New Zealand is helping other countries’ exercise industry organisations and registration bodies to prepare to open fully
up exercise facilities, post-covid lockdown or after nations start returning to business as normal, ExerciseNZ chief
executive Richard Beddie says.
New Zealand was one of the first countries in the world to re-open significantly after lockdown, so we are in a unique
position to share our leanings with others, so they can do it safely and also in a way that supports physical activity
Beddie is part of weekly Zoom sessions with international exercise associations, international gym chains, industry
experts and the World Health Organisation, with about 20 to 30 countries taking part.
“We were one of the first nations in the world to open up our gyms and fitness facilities so we have provided other
countries a framework or model how they could reopen, when they are ready.
“Our framework is all evidence based, rather than just a list of good ideas. I have also presented to the international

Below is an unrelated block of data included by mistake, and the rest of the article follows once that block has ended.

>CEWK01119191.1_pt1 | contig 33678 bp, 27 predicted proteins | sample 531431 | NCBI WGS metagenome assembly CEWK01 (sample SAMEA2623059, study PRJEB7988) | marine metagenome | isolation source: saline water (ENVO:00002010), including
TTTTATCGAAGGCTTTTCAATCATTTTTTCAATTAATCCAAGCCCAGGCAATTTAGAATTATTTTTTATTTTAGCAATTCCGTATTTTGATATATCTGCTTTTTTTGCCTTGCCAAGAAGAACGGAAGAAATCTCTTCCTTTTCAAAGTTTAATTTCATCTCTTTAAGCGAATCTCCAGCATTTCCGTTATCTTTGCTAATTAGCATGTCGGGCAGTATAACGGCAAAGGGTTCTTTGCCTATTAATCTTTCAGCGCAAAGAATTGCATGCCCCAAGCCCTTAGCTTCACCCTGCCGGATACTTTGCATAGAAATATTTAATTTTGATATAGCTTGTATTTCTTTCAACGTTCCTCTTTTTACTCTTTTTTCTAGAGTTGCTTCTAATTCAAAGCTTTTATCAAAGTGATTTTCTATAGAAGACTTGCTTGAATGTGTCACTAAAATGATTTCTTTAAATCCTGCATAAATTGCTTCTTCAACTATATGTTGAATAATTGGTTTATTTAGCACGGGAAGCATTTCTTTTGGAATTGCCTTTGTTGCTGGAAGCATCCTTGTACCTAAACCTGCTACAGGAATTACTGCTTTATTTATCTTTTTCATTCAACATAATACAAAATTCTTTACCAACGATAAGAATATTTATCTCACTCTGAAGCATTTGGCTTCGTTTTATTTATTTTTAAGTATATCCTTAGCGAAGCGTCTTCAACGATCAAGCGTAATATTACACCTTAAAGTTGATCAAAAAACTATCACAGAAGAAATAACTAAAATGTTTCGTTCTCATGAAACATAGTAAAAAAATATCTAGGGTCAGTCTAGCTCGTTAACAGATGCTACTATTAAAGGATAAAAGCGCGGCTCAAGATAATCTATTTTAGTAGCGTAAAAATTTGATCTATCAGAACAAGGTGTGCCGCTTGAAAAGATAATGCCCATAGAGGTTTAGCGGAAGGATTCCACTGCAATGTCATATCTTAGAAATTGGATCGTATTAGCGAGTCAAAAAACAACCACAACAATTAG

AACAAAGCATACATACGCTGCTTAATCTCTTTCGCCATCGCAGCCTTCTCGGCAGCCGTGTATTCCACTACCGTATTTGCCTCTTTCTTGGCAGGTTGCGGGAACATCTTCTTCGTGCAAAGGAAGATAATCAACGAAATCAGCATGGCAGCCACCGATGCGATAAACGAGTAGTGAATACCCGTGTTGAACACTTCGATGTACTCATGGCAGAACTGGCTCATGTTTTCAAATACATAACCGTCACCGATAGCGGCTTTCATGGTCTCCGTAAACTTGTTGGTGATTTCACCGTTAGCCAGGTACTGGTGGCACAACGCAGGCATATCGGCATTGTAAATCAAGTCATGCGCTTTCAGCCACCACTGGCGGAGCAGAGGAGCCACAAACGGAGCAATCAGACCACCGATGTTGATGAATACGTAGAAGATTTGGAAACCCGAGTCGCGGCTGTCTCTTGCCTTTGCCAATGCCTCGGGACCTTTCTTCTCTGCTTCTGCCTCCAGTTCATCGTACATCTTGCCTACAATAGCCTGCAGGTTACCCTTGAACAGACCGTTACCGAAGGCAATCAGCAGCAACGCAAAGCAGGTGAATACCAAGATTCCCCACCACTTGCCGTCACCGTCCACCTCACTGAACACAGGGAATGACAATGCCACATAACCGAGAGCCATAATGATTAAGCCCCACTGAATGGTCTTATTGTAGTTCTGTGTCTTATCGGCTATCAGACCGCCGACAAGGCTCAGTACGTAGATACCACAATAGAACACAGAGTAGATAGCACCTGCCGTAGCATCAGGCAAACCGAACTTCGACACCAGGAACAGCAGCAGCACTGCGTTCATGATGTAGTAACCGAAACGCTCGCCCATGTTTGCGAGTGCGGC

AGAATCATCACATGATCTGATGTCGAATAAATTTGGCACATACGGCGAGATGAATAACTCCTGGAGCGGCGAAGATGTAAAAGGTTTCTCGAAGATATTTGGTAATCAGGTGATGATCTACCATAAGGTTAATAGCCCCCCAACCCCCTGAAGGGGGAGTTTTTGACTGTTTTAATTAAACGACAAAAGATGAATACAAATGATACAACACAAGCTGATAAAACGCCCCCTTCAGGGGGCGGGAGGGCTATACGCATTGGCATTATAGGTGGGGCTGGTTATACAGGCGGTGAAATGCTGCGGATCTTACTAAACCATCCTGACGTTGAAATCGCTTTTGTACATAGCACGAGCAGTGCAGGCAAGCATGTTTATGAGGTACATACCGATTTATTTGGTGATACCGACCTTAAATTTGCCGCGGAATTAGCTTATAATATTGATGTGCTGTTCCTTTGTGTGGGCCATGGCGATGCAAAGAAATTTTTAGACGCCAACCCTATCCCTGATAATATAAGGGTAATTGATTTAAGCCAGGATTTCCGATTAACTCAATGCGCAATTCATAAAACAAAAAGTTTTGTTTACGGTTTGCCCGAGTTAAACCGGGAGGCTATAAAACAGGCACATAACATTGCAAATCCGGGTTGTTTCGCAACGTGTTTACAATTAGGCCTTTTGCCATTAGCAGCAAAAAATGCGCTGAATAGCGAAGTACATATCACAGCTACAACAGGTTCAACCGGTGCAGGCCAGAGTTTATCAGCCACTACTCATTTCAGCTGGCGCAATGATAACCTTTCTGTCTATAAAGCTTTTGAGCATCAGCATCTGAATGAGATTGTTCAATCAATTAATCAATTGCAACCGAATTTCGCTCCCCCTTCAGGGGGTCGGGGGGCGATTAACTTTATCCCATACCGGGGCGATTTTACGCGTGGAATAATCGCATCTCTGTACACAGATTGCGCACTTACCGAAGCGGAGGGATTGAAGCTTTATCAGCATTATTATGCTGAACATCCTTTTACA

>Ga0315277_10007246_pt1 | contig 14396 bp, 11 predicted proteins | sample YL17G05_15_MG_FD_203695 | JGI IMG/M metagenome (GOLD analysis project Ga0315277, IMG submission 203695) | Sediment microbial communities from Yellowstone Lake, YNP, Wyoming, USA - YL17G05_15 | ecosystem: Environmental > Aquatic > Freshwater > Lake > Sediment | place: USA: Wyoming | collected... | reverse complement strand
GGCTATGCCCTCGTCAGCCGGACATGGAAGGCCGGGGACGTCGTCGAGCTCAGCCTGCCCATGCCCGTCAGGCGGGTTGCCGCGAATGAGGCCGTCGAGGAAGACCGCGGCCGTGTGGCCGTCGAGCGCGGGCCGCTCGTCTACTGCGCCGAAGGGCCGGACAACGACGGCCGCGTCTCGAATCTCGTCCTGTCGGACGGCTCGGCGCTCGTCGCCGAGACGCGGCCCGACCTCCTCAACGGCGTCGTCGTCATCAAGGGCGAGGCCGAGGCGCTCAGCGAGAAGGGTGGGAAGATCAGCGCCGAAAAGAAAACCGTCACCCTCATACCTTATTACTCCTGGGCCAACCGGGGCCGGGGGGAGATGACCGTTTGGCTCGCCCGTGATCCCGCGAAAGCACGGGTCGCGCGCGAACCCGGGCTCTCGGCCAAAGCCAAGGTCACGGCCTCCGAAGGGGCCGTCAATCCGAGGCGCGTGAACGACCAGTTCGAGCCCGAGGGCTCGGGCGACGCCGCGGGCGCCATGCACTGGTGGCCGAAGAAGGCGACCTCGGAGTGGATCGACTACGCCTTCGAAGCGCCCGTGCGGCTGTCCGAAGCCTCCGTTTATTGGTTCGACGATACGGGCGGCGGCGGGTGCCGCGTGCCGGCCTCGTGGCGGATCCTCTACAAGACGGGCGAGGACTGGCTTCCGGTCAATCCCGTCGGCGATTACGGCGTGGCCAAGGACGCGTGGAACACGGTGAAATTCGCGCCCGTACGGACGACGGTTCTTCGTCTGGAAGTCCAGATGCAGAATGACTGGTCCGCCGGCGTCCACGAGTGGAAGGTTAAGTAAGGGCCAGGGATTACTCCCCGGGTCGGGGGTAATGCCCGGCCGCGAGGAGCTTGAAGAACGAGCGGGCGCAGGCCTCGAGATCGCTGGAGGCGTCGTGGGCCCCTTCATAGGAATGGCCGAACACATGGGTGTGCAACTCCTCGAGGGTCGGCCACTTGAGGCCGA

group our re-opening statistics both at alert level two and level one which, overall, show a quick rebound for gyms,
yoga studios and recreation facilities.
“Part of the problem earlier on was mixed messages from governments when it came to mask use. However, we stuck with the
evidence and advocated for them in settings where physical social distancing couldn't be maintained for prolonged
contact times such as personal training.
“We have been proven correct by recent support from WHO, Centres for Disease Control and Prevention and multiple
government health departments that now include masks as a part of their covid controls.
“While the risk of community transmission and background virus level varies significantly between countries, the
fundamental tools at our disposal don't change. They include: physical distancing, contact tracing, engineering controls
“We’ve been able to share the framework we developed for New Zealand, and part of it are now mirrored around the globe,
which we are very proud of."
“We are now attempting to engage with the NZ Ministry of Health around what protocols may be required should any further
level changes take place - the key is we have time to plan, so have been doing it,” Beddie says.